There are a number of reasons for Carter’s limited contacts. One is a fear of leaks, just as strong in this administration as in past ones (though in this administration, more is leaked). Another is Carter’s faith in Cabinet government. One political appointee in a Cabinet department remembers Hamilton Jordan telling him, “Christ, to think that a campaign organization with few people who had more than a high school diploma could recruit people for key positions in HUD and State was ridiculous.” Also, Carter doesn’t like small talk—it’s almost as if he considers it an abuse of the public trust to spend any of his time as President (as opposed to campaigning) shooting the breeze rather than reading briefing books.

Carter apparently doesn’t see his dealings with his staff as a colossal missed opportunity for information, for the generation of ideas, and for control of the government; that’s just not the way his mind works. So he’s left with little firsthand knowledge or great forethought, relying on the government’s notoriously bad regular channels of information to provide him with that.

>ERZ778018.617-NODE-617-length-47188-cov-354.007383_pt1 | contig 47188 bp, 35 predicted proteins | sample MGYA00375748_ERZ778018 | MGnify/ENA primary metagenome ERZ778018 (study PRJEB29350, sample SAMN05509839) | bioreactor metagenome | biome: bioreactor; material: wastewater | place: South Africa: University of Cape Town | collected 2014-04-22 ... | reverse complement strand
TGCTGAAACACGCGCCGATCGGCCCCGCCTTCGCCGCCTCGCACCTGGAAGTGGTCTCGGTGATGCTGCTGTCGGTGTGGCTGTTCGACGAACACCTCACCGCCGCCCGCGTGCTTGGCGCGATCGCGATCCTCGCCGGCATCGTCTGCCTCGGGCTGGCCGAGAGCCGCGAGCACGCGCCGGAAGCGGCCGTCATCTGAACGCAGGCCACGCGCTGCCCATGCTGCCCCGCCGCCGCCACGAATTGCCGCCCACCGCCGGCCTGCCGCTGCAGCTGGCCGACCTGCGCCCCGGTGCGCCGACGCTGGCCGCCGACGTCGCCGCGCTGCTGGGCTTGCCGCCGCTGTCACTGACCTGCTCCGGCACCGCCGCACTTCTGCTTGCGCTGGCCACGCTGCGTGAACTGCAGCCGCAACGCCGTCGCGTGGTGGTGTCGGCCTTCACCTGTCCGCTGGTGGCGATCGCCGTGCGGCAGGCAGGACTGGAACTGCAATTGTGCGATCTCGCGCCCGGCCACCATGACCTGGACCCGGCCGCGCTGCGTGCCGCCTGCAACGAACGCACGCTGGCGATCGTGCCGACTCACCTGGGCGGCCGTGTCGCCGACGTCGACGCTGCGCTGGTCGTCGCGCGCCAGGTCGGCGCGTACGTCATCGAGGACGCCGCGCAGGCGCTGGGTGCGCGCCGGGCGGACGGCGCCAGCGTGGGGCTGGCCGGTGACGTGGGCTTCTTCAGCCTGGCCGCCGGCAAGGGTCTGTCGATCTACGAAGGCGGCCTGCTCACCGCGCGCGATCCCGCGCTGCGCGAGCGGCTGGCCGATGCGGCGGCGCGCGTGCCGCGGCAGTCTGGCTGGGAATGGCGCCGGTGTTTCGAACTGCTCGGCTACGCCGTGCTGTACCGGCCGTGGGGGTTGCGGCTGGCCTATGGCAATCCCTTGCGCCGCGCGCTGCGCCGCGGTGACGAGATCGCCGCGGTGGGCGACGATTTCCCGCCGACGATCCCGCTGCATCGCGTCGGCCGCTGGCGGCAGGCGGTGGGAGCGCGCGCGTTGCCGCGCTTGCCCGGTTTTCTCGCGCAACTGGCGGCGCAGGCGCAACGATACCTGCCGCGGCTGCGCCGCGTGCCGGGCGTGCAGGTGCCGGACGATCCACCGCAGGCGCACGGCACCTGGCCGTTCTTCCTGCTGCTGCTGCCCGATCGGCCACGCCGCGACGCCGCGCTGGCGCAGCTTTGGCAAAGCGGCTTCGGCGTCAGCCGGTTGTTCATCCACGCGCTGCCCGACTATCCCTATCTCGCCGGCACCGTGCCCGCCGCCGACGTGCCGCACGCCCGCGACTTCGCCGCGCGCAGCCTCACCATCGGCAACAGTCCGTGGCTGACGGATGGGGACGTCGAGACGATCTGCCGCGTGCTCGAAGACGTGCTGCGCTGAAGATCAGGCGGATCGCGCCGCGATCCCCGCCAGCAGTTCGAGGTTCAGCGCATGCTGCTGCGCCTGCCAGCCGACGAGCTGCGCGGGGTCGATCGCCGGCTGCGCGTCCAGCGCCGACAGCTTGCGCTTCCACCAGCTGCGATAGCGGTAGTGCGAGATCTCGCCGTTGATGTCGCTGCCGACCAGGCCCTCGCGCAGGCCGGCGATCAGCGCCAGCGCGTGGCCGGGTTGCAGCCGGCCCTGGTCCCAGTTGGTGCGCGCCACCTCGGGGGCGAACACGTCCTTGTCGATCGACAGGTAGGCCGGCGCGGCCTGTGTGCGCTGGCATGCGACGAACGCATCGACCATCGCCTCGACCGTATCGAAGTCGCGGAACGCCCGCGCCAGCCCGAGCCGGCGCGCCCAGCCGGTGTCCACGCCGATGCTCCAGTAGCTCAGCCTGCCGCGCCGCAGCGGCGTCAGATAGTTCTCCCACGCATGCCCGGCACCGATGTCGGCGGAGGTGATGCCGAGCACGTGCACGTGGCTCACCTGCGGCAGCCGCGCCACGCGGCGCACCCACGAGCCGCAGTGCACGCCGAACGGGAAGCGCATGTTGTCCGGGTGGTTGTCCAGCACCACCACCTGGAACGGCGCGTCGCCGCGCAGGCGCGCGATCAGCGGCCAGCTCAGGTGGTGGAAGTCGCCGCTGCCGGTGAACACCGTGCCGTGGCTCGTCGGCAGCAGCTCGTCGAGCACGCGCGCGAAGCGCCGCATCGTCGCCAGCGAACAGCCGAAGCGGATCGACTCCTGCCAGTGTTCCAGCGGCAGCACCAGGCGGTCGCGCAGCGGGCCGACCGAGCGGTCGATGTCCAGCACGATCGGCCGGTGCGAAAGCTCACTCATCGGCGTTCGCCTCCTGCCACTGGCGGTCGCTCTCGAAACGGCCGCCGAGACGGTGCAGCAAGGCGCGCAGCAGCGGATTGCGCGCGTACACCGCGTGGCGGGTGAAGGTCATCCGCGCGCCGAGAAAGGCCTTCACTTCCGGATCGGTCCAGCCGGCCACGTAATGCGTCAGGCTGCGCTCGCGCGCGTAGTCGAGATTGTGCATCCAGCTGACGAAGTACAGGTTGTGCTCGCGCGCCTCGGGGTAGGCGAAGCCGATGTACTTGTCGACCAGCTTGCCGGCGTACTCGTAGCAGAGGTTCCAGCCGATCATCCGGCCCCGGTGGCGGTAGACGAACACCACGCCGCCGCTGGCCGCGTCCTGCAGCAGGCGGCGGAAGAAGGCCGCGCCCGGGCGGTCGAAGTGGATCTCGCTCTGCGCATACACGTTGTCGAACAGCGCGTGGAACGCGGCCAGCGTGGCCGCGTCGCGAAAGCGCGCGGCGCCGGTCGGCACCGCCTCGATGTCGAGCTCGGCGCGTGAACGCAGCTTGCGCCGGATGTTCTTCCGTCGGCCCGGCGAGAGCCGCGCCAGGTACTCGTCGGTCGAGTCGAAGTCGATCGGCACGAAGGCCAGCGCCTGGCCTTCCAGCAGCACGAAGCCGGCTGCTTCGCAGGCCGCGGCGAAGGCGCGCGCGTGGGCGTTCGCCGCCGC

On the other hand, the just-do-your-job-and-don’t-expect-any-gratitude atmosphere has meant a White House remarkably free of internal politics, because nobody’s likely to rise or fall. Phil Wise, the appointments secretary, and Rick Hutcheson, the staff secretary, are considered impartial in letting people and paper into Carter’s presence. Carter has no one guru, as many senators and congressmen do, who makes all the decisions for him on some issue. On any domestic issue he will consult Stuart Eizenstat, the chief domestic policy advisor, a steady and reliable man with a surer sense of Democratic Party constituency than Carter has, a man who is sometimes spoken of admiringly as a “neutral broker,” a presenter of ideas, a boiler down; Charles Schultze, the chief economic adviser, older, more intellectual and original of mind, with more influence than he is commonly given credit for; and James McIntyre, the budget director during Carter’s governorship and now his presidency, a nice and earnest young man who is widely felt to be in over his head. Carter is relatively easy on the staff; some complain that he has been too easy and too loyal to old friends from Georgia who are not doing well in top White House jobs, men like McIntyre and Robert Lipshutz, the White House counsel. And among those who are not old friends, the next year will be crucial; if there is an exodus Carter will have little chance of using his increasing knowledge to turn the administration around.